The Ethos Institute has played a central role in raising awareness of corporate responsibility across Brazil since its foundation in 1998. The business-backed group is headquartered in São Paulo, but has a nationwide presence through its expansive network of industrial federations, non-profit groups, media organisations and educational institutes.
At a general citizenship level, it runs an annual advertising campaign on a responsibility-related topic in conjunction with media partners and communications agencies. It also runs separate annual corporate responsibility programmes to recognise graduate research, journalistic excellence and company reporting.
In terms of company practice, Ethos has also been instrumental in professionalising corporate management of responsibility issues. Its main instrument for doing so are the Ethos Social Responsibility Indicators. Every year, hundreds of companies complete this self-assessment tool, which is engineered to help evaluate, plan and monitor the incorporation of responsible business practices into everyday operations.
Ethos has customised the survey to factor in regional and industry-specific issues. There are now indicators for small and micro-sized companies, as well as the bakery, mining, financial, energy and paper sectors. Ethos also offers a benchmarking service to promote comparisons and cross-learning.
Knowledge sharing represents another core aspect of Ethos’ activities. It publishes a variety of newsletters, manuals, case studies, reports and web-based materials in an effort to share best practice. Examples of excellence from the indicators survey, for example, are collated for general reference into a publicly accessible practices store. The web-based InternEthos initiative fulfils a similar function, providing an online communication forum for the institute’s various audiences.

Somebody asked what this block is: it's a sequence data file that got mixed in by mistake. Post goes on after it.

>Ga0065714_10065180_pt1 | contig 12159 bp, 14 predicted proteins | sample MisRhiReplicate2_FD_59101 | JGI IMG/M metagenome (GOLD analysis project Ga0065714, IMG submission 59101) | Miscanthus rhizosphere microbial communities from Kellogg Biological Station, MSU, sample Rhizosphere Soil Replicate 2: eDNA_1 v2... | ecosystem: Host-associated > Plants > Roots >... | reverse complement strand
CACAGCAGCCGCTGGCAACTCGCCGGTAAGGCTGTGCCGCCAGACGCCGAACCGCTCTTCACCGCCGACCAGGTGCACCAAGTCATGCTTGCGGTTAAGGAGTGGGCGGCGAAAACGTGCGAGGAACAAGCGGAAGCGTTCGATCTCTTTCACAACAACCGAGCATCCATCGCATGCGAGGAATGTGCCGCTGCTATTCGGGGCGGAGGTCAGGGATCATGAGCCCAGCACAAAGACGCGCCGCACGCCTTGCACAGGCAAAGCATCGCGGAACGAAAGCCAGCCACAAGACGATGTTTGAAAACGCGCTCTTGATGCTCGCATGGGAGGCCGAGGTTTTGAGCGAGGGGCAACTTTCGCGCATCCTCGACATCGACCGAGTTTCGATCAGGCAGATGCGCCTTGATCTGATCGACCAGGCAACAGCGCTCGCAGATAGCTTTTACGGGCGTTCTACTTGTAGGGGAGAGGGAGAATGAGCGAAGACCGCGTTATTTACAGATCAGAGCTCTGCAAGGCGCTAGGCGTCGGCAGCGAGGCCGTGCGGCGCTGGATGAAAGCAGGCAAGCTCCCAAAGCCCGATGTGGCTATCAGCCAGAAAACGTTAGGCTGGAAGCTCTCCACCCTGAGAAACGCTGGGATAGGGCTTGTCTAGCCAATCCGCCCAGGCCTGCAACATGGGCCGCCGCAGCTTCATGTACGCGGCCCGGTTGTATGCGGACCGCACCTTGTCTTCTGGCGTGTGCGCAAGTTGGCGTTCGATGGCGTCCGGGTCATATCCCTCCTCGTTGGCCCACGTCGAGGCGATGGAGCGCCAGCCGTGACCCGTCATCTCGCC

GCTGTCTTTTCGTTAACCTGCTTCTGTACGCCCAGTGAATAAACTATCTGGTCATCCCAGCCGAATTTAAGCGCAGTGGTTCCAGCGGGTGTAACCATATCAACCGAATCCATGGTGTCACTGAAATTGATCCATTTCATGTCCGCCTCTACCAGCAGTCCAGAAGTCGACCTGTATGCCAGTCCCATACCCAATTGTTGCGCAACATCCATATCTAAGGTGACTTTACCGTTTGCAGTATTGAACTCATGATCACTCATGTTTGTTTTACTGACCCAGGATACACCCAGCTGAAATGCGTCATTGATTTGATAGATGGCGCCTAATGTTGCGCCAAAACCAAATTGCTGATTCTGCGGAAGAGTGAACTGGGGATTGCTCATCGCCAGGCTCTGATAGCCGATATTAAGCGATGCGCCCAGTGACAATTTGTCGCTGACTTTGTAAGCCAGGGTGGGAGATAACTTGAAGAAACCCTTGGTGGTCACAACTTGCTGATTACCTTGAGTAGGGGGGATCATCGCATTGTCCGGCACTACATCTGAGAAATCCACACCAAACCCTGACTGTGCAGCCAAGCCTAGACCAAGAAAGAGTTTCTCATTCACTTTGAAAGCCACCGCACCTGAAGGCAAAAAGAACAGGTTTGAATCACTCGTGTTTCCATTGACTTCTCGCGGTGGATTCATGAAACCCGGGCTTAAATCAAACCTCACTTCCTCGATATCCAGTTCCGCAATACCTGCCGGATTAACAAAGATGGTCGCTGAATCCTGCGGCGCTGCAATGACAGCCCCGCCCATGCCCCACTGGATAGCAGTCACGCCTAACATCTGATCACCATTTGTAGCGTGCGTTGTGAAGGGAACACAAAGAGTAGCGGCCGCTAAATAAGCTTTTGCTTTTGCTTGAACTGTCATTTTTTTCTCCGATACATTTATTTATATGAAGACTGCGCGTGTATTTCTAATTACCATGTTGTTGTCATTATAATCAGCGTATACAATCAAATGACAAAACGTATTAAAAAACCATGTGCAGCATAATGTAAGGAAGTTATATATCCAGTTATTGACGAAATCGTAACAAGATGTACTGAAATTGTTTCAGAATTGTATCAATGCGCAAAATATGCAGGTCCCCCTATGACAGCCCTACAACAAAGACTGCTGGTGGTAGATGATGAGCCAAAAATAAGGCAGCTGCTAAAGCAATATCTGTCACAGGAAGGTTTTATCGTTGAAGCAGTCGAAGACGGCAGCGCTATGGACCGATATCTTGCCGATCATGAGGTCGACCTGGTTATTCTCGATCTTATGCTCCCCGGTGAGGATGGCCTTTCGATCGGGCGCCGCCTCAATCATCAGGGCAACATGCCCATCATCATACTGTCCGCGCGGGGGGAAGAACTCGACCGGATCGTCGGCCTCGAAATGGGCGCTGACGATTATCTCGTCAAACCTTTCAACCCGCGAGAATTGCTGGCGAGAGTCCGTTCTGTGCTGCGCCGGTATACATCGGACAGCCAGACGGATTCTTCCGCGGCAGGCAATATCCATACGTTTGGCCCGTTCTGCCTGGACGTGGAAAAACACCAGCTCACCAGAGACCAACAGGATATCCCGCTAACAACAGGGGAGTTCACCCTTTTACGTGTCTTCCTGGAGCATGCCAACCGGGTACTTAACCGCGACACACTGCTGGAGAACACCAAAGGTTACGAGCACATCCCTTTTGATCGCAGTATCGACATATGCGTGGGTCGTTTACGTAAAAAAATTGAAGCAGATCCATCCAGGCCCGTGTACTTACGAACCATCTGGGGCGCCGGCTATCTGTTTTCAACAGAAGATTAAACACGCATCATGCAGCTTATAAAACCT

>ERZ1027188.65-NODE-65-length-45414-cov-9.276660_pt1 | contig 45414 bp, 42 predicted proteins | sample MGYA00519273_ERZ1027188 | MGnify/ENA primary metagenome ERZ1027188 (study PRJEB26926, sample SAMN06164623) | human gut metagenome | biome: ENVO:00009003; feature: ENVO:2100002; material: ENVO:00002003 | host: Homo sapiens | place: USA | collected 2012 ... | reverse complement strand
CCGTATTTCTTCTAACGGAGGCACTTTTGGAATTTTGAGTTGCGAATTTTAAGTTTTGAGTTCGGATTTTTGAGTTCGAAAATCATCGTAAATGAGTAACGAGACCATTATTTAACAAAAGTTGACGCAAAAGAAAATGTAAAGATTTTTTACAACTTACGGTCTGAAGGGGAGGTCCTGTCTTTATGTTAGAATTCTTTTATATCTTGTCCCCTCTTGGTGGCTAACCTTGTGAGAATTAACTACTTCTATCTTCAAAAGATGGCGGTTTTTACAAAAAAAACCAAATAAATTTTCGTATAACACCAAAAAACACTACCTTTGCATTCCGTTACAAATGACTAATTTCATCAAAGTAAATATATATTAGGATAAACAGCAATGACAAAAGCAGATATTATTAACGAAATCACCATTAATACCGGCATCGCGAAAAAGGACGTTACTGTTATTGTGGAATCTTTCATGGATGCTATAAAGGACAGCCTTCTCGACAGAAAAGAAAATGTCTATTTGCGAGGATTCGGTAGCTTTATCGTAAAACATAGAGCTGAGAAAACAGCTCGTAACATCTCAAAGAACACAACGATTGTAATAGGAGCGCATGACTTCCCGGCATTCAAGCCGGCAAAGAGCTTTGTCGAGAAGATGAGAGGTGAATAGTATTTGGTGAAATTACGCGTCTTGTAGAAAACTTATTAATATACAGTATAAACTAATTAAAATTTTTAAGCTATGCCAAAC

Ethos is not shy of pushing the boundaries in its desire to see business as an instrument of social change. It has pushed through corporate “pacts”, for instance, on controversial topics such as child labour and corruption. It also has a public policy arm, working with government, unions and non-profit groups on issues such as sustainable urban development, decent employment and poverty eradication.
Ethos also has a research and advisory arm. Working closely with corporate practitioners, universities and consulting firms, UniEthos seeks to promote new management methodologies and technologies. It also carries out consultancy services as well as open and in-house management education programmes. Finally UniEthos provides the forum for working groups on a variety of issues, ranging from the Global Reporting Initiative to the development of ISO 26000.